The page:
Eye contact is everything in public speaking. It will make you appear more authoritative and trustworthy. It is one of the most important non-verbal communication skills that you can master. This essential public speaking skill is on par on the power scale with the smile and is indispensable for both in-person and virtual presentations, though the latter is more challenging.
Proper eye contact means holding a gaze as you speak either to a live audience or via a webcam. It’s only when you see eye-to-eye with your audience that meaningful communication can be established. And that can mean success or failure when you do a presentation, a speech, a panel, a workshop, or lead a discussion.
9 pro tips about eye contact when speaking
While it’s easier said than done, eye contact can be your chief weapon for boosting engagement IRL or online. Let’s look at what positive eye contact is and ways to put it into practice the next time you speak or present. Here are nine things you should know:
- The average gaze length is three seconds. To build rapport, your eyes should connect with a cross-section of your audience about 50 to 70 percent of the time.
- The length of time you should gaze can vary according to cultural norms, like when addressing executives from other countries and backgrounds.
- Focusing your eyes helps you concentrate and lessen any performance anxiety you may feel.
- With a steady gaze, people with heads bowed looking at their phones may notice your connection with the others and stop scrolling.
- When your audience sees your eyes scanning their faces, they feel motivated to signal to you how they feel about what you’re saying–with nods and smiles.
- With good eye contact, your talk becomes less monologue and more dialogue, with your audience communicating back through their gestures and facial expressions. Your speech or presentation becomes a conversation.
- When you look someone in the eye for three seconds, you will naturally slow down your speech. You might even pause. This will make you sound more in control, confident and powerful.
- When you gaze at people, they will pay more attention and remember more of what you said.
- The same is true for video calls. Research shows that online participants retain more of the content shared when there is more virtual eye contact involved. A direct gaze at the camera by the meeting leader for 30% of the video conference significantly increases what they remember.
How can you improve your eye contact the next time you present?
Here are some tips and tricks:
- Start your talk by making eye contact with several people in the audience.
- Bounce your gaze around the room from side to side and back to front, don’t scan mechanically.
- Periodically make eye contact with an individual in the audience you don’t know.
- Avoid looking at a trusted friend or relative; you may be perceived as insecure or nervous.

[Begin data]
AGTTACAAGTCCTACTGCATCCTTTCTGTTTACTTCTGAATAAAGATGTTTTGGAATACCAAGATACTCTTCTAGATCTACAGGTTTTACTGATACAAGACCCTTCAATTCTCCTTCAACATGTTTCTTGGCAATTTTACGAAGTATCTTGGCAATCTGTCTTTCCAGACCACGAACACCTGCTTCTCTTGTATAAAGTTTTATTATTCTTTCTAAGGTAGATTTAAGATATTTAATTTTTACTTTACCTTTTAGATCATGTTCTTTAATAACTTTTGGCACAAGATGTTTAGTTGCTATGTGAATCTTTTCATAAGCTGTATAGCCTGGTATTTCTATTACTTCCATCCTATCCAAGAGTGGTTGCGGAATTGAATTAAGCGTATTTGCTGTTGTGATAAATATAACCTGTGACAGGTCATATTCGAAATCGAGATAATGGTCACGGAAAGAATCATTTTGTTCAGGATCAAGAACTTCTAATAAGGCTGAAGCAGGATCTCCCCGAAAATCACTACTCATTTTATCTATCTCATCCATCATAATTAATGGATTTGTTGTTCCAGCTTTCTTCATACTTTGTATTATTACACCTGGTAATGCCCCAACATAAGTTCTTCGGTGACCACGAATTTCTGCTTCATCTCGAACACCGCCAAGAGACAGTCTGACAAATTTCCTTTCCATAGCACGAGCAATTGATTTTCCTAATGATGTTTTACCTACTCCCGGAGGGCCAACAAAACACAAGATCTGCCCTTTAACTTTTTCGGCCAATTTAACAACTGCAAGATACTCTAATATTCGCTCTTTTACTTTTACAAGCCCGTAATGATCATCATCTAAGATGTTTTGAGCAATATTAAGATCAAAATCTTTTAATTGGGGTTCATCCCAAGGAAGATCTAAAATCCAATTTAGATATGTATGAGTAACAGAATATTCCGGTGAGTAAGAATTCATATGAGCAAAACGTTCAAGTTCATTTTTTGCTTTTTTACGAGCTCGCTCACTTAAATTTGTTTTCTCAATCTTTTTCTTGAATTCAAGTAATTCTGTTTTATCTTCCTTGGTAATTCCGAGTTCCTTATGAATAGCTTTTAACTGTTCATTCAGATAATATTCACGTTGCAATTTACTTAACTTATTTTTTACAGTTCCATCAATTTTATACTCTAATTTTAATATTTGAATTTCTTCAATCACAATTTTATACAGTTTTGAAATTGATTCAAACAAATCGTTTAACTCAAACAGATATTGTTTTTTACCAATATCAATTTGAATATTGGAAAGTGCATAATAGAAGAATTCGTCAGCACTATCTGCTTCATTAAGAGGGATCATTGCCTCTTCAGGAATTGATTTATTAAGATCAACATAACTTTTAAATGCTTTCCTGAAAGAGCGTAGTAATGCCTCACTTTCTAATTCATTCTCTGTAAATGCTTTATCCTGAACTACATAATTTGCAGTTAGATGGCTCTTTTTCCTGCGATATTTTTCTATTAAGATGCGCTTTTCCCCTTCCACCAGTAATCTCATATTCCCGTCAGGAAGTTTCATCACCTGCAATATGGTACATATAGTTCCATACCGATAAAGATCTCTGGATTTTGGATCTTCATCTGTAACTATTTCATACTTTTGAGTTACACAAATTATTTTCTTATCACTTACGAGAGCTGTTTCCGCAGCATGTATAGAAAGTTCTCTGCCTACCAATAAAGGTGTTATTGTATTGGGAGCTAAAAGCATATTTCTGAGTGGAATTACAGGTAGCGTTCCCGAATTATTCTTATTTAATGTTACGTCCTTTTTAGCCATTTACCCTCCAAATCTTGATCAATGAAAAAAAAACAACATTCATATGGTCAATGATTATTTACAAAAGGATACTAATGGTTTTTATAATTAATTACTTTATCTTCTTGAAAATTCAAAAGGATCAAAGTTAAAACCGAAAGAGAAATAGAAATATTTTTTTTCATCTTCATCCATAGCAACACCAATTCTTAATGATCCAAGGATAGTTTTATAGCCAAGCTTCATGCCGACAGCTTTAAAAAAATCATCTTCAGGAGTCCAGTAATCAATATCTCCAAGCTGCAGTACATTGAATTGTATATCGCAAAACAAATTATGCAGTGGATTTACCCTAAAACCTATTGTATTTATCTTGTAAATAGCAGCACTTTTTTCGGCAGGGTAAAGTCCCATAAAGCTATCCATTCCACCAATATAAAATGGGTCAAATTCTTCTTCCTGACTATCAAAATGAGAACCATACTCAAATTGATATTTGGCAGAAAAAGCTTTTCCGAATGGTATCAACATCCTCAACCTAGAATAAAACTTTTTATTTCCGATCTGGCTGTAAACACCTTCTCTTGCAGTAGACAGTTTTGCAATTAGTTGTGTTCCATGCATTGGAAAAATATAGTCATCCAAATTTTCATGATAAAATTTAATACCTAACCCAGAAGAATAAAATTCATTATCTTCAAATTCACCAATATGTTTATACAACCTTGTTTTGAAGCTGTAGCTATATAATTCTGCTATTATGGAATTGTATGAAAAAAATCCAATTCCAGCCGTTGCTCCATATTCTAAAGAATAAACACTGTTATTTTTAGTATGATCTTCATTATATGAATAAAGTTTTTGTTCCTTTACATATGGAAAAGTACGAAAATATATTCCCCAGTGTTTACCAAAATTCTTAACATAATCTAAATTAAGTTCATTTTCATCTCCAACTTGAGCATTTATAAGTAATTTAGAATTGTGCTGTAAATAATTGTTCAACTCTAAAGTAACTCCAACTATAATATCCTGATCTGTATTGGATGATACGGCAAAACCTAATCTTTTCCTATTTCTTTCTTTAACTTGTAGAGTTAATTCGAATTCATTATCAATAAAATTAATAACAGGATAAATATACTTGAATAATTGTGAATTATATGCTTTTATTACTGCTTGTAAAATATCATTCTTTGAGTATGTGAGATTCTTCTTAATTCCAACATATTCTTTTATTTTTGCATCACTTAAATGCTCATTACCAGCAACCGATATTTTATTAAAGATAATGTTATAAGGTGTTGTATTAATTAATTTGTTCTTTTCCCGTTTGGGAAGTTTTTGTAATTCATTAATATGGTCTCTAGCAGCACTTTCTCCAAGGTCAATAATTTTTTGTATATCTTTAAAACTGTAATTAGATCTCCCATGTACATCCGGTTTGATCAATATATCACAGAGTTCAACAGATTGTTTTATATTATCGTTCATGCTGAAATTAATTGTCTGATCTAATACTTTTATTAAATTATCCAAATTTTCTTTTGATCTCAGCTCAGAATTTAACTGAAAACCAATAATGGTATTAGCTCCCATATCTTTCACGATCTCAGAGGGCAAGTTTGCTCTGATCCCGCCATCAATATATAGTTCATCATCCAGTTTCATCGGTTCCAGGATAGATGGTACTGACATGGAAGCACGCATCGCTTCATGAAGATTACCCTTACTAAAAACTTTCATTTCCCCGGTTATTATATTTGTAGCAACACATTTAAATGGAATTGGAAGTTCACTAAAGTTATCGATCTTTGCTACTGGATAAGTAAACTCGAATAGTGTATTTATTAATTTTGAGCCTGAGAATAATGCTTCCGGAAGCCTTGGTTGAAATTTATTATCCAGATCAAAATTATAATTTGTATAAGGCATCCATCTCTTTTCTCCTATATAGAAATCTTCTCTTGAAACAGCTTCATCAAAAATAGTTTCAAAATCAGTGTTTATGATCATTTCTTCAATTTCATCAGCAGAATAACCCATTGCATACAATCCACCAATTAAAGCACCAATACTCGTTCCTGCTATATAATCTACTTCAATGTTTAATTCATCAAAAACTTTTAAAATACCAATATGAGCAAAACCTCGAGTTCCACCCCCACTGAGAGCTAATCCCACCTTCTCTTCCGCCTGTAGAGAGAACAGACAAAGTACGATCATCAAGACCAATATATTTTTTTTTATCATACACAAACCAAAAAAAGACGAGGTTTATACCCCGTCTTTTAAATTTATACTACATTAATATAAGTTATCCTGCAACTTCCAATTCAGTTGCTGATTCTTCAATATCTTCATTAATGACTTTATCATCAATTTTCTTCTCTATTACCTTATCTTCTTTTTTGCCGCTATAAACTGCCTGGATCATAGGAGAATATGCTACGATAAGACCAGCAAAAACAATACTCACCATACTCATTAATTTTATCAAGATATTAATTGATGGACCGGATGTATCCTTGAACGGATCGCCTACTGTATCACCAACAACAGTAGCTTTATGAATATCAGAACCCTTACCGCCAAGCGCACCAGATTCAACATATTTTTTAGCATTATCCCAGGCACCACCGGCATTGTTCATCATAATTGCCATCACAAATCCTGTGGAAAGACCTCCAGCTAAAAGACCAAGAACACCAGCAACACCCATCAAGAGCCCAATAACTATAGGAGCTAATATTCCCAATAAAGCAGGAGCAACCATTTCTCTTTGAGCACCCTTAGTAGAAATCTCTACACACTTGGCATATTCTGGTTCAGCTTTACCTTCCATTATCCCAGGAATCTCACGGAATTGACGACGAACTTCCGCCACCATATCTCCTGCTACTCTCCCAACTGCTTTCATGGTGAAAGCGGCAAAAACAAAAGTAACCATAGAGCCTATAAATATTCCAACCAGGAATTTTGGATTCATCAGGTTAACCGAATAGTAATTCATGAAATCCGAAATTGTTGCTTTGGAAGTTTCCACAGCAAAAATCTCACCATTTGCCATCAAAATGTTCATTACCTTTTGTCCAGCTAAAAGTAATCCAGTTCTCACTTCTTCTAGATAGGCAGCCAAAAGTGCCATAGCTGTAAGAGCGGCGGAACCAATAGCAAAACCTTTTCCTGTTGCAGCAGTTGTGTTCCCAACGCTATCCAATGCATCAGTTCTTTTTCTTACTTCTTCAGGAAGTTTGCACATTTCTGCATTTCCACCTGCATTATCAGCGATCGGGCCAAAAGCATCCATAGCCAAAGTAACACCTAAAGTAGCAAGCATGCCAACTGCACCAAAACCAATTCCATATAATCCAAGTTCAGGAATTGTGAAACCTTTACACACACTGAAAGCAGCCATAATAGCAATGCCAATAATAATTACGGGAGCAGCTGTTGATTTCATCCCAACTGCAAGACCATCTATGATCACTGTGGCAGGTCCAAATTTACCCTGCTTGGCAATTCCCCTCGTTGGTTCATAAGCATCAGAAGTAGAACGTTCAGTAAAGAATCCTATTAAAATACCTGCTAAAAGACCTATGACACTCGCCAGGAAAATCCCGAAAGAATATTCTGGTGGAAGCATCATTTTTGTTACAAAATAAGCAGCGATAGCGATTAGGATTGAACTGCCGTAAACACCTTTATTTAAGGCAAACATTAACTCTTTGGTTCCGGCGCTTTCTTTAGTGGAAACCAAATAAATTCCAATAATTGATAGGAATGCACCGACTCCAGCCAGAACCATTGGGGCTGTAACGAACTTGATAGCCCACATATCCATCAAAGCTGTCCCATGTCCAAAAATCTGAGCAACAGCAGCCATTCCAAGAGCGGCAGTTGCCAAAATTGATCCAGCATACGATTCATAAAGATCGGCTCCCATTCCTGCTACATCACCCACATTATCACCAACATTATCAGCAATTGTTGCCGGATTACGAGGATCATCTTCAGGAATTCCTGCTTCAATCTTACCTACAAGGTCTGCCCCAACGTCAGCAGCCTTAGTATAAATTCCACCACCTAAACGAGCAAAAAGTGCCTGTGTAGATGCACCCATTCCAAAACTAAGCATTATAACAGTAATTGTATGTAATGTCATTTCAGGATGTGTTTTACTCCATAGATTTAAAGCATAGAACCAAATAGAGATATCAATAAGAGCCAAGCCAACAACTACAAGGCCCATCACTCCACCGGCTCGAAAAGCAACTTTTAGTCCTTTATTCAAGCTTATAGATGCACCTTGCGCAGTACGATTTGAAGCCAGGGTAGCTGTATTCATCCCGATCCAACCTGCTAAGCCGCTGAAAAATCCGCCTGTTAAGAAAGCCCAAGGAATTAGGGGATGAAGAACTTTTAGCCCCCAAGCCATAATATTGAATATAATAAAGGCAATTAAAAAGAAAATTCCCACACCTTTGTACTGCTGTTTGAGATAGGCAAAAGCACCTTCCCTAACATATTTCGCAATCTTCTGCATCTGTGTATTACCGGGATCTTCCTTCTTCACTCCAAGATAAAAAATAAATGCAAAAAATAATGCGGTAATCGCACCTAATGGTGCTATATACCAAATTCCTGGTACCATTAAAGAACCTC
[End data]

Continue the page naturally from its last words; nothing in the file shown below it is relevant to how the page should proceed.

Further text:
- Don’t cast your eyes over someone’s head, look at their face or eyes.
- Add a smile occasionally to connect more empathetically.
- First, get your eye line right. That will take practice. You may need to raise your laptop on a stack of books or a special stand, so the webcam is level with your eyes.
- The sweet spot for your eyes may not be the lens itself but slightly below or above. Experiment by taking a screenshot of yourself looking at various points near the webcam lens. See what looks most natural. The goal is to come as close as possible to the eye-to-eye of in-person contact.
- Train your eyes to look at that spot. Or you can place a sticker or visual marker as close as possible to the lens without obstruction. Paste images of a loved one or an imaginary audience near the webcam. Imagine that your audience is physically inside the device. I have an illustration of a pair of eyes just under my Logitech webcam to anchor my gaze
- Place your primary notes and reference materials in the center of your main screen so you can reference them without breaking your visual connection with the virtual audience. Use your peripheral vision to glance at the chat pane and gallery.
- Keep arm’s length distance from the lens so you’ll be seated or standing at a comfortable distance and appear from the waist up in the frame. You don’t want to be too close or too far from the camera. Use painter’s tape to mark a spot on the floor where you should stand or sit so you will be ready for your next call.
- Rest your eyes to avoid eye strain. Stop looking at the screen periodically and remember to blink. Ophthalmologists have a 20/20/20 rule: Every 20 minutes look at something 20 feet away for 20 seconds. Keep eye drops and lubricate your eyes often to prevent dryness that can cause blurry vision.
Creating positive and meaningful eye contact is an important hallmark of a great public speaker on any stage and with audiences of all sizes. With practice, you’ll master this important skill and turn it into a behavior that will serve you well in all areas of your life.